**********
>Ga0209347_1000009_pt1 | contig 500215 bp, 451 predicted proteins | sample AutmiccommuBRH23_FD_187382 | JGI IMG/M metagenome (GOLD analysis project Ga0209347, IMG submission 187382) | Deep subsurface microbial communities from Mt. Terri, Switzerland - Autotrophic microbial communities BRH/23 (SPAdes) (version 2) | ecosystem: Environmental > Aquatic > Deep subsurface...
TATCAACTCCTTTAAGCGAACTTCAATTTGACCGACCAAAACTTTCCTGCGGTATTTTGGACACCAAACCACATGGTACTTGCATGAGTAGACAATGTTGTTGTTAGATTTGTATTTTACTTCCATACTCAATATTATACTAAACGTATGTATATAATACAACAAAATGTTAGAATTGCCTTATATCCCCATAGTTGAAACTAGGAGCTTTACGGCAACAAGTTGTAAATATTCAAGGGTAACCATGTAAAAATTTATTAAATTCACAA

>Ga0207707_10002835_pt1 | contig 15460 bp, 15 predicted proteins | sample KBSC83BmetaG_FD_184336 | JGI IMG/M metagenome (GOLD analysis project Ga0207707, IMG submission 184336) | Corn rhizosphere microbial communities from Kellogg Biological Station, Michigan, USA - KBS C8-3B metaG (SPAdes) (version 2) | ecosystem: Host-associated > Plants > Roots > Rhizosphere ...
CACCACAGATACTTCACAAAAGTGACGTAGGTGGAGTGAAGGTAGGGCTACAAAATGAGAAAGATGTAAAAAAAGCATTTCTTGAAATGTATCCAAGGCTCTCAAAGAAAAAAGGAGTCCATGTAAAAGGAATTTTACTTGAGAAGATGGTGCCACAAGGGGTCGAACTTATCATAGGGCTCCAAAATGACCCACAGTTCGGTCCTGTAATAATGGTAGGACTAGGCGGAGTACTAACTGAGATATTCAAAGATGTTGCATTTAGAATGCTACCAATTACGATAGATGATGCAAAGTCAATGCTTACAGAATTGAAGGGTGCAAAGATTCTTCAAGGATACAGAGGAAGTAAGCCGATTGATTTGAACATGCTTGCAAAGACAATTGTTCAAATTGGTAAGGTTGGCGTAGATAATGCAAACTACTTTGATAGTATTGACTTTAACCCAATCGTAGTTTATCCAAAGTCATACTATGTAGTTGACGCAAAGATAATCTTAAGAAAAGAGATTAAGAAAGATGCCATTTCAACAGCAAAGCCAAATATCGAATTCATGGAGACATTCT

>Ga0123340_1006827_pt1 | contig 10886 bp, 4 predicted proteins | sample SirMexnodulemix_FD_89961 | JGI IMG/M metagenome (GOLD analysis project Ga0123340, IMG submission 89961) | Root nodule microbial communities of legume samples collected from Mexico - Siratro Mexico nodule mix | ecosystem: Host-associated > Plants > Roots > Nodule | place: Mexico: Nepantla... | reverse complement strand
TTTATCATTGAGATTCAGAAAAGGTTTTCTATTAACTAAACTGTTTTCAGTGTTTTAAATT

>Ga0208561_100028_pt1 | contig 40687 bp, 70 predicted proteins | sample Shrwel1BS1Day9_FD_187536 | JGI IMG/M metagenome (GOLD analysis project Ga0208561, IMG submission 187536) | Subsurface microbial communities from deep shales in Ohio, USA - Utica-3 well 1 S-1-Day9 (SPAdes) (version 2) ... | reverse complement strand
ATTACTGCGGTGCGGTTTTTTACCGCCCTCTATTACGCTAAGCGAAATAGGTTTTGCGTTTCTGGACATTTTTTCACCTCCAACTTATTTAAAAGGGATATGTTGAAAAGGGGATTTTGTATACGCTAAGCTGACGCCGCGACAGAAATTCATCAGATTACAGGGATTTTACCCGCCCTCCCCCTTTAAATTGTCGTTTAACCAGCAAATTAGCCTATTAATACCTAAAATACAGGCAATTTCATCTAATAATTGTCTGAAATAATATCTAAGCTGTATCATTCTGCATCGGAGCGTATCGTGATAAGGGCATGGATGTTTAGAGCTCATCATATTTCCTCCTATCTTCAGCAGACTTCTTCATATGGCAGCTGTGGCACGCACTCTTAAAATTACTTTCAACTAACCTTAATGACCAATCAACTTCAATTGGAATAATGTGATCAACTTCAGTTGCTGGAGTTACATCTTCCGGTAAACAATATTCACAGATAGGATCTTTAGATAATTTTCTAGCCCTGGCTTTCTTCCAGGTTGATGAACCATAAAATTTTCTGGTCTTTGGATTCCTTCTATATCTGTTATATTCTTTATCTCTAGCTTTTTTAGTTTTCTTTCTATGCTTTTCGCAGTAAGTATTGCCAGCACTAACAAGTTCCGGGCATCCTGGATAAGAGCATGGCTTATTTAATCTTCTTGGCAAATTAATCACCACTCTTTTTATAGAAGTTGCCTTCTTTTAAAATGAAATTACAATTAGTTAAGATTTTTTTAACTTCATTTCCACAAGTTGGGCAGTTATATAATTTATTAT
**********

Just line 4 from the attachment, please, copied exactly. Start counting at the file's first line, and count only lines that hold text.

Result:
CACCACAGATACTTCACAAAAGTGACGTAGGTGGAGTGAAGGTAGGGCTACAAAATGAGAAAGATGTAAAAAAAGCATTTCTTGAAATGTATCCAAGGCTCTCAAAGAAAAAAGGAGTCCATGTAAAAGGAATTTTACTTGAGAAGATGGTGCCACAAGGGGTCGAACTTATCATAGGGCTCCAAAATGACCCACAGTTCGGTCCTGTAATAATGGTAGGACTAGGCGGAGTACTAACTGAGATATTCAAAGATGTTGCATTTAGAATGCTACCAATTACGATAGATGATGCAAAGTCAATGCTTACAGAATTGAAGGGTGCAAAGATTCTTCAAGGATACAGAGGAAGTAAGCCGATTGATTTGAACATGCTTGCAAAGACAATTGTTCAAATTGGTAAGGTTGGCGTAGATAATGCAAACTACTTTGATAGTATTGACTTTAACCCAATCGTAGTTTATCCAAAGTCATACTATGTAGTTGACGCAAAGATAATCTTAAGAAAAGAGATTAAGAAAGATGCCATTTCAACAGCAAAGCCAAATATCGAATTCATGGAGACATTCT